Litigation challenging delays in TennCare coverage for people who qualify finally goes to trial this week, four years after a class action lawsuit was filed. TennCare argues the problems are sufficiently resolved, while the Southern Poverty Law Center presses for a more effective fix.
As part of the Affordable Care Act, most people who needed insurance were funneled into the Marketplace website. This was true even for people with low income who qualify for Medicaid. So the local agency, known as TennCare, limited its in-person help and started building a computer system that could better interface with the federal portal.
But that computer system still hasn't come online.
In the process, hundreds of people were applying that TennCare didn't even know about, often because the federal system was unable to resolve inconsistencies in their application compared to government databases. And that resulted in many people who were eligible not getting their benefits in the required 45 days.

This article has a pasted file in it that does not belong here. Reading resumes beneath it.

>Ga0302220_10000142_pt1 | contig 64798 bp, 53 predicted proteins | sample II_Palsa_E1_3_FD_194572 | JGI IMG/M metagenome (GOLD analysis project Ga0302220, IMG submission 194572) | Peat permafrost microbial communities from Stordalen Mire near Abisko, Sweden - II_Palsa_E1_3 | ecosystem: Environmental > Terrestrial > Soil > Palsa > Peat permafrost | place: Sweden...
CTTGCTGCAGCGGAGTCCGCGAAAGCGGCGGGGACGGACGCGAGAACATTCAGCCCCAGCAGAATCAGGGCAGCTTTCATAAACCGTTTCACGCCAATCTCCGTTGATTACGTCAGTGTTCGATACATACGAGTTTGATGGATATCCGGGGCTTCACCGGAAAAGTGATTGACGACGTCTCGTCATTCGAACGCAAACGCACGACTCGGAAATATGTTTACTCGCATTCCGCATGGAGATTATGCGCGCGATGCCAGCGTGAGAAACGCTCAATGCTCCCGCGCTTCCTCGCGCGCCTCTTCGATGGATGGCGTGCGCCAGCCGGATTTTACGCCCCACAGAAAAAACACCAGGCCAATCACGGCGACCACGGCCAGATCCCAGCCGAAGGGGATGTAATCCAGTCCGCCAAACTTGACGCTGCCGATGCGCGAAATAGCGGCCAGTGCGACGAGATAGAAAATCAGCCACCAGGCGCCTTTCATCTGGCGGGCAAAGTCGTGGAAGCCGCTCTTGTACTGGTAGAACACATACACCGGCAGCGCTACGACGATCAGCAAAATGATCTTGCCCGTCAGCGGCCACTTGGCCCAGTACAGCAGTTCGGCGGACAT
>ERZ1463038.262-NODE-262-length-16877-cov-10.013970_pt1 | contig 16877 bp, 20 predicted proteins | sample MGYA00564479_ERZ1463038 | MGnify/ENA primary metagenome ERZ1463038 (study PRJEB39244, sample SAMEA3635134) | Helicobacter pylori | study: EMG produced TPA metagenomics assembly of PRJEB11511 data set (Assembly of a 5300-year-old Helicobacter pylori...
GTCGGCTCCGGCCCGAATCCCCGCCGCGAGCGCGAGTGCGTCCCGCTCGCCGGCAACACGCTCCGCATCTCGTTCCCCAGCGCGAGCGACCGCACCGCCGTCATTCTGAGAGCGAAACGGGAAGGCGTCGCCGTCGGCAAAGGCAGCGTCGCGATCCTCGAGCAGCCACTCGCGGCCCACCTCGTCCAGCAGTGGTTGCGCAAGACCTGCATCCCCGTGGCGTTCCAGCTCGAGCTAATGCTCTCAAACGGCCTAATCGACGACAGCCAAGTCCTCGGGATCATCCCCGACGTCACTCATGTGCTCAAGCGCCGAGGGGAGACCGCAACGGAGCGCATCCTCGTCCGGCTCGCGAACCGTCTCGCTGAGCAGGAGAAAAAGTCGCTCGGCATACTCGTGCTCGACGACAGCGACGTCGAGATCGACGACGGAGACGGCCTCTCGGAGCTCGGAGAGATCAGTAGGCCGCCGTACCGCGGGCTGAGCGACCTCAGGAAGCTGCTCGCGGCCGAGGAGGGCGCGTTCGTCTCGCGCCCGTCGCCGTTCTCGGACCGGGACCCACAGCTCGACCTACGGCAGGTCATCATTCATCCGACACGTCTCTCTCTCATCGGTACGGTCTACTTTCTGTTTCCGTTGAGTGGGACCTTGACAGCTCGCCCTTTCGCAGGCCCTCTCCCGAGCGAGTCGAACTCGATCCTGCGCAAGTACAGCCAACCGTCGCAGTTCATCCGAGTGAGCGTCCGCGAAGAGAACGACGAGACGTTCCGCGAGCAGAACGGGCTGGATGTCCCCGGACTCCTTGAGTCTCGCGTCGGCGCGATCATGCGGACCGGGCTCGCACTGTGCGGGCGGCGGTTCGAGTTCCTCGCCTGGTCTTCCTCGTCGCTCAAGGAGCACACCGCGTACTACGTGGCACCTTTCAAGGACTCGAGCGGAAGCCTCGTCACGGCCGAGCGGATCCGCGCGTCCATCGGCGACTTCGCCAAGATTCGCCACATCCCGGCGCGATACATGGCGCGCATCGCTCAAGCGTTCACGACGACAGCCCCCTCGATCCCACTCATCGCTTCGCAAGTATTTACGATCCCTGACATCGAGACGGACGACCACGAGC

After the lawsuit was filed in 2014, U.S. District Judge Todd Campbell made a temporary ruling that required TennCare to establish a new appeals process for those who never hear back. The agency now says in a filing made last week that 99 percent of the average 40,000 applicants a month are being addressed in a timely way.
But attorney Sam Brooke with the Southern Poverty Law Center says too many people remain in limbo.
"It's still hundreds a month," Brooke says. "I mean, granted, that's compared to thousands that aren't having a problem. But it's still hundreds a month that [TennCare's] own data is showing are suffering delays."
The plaintiffs include a mother who missed out on prenatal care and a woman who delayed care for her high blood pressure and wound up in the hospital. They're not seeking money, just changes to the process so others don't have the same experience.
The class-action suit will be heard in federal court starting Tuesday, with a two-day trial exected.